7

My page object model class is getting rather long.

Should I create a different class with the same name as the page object model with a 2 added at the end. Or does this go against the page object model?

  • it depends on opinion, taste, and circumstances, no objective answer can be given, IMHO – Peter M. Sep 25 '15 at 16:06
  • The application only has one page? I would expect each page only to have a couple of items and some actions, maybe you can explain why you put everything into a single class. – Niels van Reijmersdal Sep 26 '15 at 7:52
  • @NielsvanReijmersdal Not sure what you meant by that? Suppose I have a class for my homepage, then everything on that homepage will be in our homepage class. – Robben Sep 28 '15 at 15:58
  • I guess I mean I do not understand why your page has so much elements and actions. A page has navigation, some content and maybe a form or two. You are splitting classes for each page in the navigation and such? :) – Niels van Reijmersdal Sep 28 '15 at 19:42
  • @NielsvanReijmersdal It's long because we write methods which corresponds to each particular stories. Maybe we should use more generic methods. – Robben Sep 29 '15 at 16:01
9

No. Do not just split your pageObject into pageObject2, 3, 4, etc. This goes for all programming - split your classes logically by function, not arbitrarily!

Your page object should be the source of truth for that specific page. When you start trying to interact with your page, does it really make sense that you should search between MyForm.java and MyForm2.java when trying to find a submit button?

Note that Martin Fowler, one of the popularisers of the PageObject pattern, states that Page Objects do not need to be full webpages. They simply just link together related elements:

"There's an argument here that the name "page object" is misleading because it makes you think you should have just one page object per page. Something like "panel object" would be better - but the term "page object" is what's become accepted. Another illustration of why naming is one of the TwoHardThings."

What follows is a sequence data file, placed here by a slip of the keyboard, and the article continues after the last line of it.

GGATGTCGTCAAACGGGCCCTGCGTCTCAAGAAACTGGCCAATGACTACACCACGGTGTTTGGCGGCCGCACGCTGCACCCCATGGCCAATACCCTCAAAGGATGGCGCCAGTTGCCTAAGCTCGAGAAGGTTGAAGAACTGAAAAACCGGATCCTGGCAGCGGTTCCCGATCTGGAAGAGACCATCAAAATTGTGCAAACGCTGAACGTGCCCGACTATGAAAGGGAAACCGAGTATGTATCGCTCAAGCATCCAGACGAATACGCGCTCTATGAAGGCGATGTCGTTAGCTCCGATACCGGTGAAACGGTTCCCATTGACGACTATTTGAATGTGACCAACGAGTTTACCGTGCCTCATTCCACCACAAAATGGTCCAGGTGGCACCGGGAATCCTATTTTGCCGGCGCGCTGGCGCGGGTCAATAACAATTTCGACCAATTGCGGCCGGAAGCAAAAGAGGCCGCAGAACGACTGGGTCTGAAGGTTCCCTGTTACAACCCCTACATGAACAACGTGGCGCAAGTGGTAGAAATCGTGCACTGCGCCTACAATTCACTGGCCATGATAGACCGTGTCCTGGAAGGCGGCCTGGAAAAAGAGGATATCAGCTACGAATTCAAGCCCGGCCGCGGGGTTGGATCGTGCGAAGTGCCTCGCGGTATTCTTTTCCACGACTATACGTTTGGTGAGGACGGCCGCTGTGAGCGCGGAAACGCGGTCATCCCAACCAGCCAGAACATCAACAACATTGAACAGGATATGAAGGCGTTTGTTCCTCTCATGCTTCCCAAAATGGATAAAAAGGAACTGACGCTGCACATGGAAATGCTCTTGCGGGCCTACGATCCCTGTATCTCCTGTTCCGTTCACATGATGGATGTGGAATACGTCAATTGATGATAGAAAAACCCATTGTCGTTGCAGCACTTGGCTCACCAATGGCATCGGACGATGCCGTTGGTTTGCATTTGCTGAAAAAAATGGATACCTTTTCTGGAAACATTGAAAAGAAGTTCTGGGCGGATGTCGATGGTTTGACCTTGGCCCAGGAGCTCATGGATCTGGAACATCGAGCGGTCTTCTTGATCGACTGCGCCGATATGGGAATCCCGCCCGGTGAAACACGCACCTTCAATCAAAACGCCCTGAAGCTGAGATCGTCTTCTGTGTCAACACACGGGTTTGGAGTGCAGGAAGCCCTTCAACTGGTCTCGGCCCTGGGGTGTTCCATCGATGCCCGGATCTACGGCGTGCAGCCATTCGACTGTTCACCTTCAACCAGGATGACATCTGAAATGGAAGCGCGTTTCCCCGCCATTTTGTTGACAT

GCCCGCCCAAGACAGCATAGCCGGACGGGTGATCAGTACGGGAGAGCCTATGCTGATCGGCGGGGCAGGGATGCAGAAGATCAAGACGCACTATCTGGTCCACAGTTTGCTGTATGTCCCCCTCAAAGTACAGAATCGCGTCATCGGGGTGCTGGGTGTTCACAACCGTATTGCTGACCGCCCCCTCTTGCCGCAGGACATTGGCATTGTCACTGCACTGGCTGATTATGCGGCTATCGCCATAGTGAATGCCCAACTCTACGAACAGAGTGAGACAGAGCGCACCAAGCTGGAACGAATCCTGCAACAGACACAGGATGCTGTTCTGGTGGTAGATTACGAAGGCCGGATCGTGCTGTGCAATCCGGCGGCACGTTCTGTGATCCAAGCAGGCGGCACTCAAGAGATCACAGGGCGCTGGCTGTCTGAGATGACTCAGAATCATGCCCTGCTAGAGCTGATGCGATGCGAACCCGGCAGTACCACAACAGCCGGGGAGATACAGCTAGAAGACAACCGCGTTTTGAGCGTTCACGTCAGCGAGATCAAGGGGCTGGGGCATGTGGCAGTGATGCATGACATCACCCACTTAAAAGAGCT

So, you can break down your pageObject into discrete, reusable chunks.

For example, on a project I worked on, we had a similar widget for search-as-you-type that was used on a number of pages. There were a number of different elements to interact with and methods that could be used against this single small part of the page (enter search, select first answer, count number of answers.. etc). This search element appeared on quite a few pages. Instead of repeating the exact same code on different pages, we created a separate class for this object and included that as a public object on every PageObject it appeared on. Calling a search on a page was as easy as doing:

myDashboardPage.searchWidget.enterSearch("search text");
myUserPage.searchWidget.selectFirstAnswer();

With no duplication of code on the pageObjects, and a logical hierarchy of pages -> widget -> html elements.

5

I think that you should create a page object class for each page of the site.

If you have a single page site, you can create page widgets instead of page objects.

The page widgets will correspond to components of the web page (example: footer, header, etc).

When the number of your page object classes increases, you should create a base class that all page object classes will inherit from.

This will give you 3 layers:

  1. test scripts: use the page objects
  2. page objects: use the base class for interacting with the site
  3. base class

See on this article a sample project about how to create page objects: http://test-able.blogspot.com/2015/09/how-to-write-better-automation-code-with-TDD.html

Alex

  • You are welcome, Robben. If you need help doing it, please contact me. You can find the contact details on my blog. – Alex Siminiuc Sep 30 '15 at 16:43
  • we faced this decision this week and my choice was one page object for all pages. My pairs did not convince me that maintaining the above structure added enough value or that new folks would be able to follow and apply it immediately and correctly. It's comforting to create structure but look carefully at what value it adds. – Michael Durrant Nov 7 '15 at 12:14

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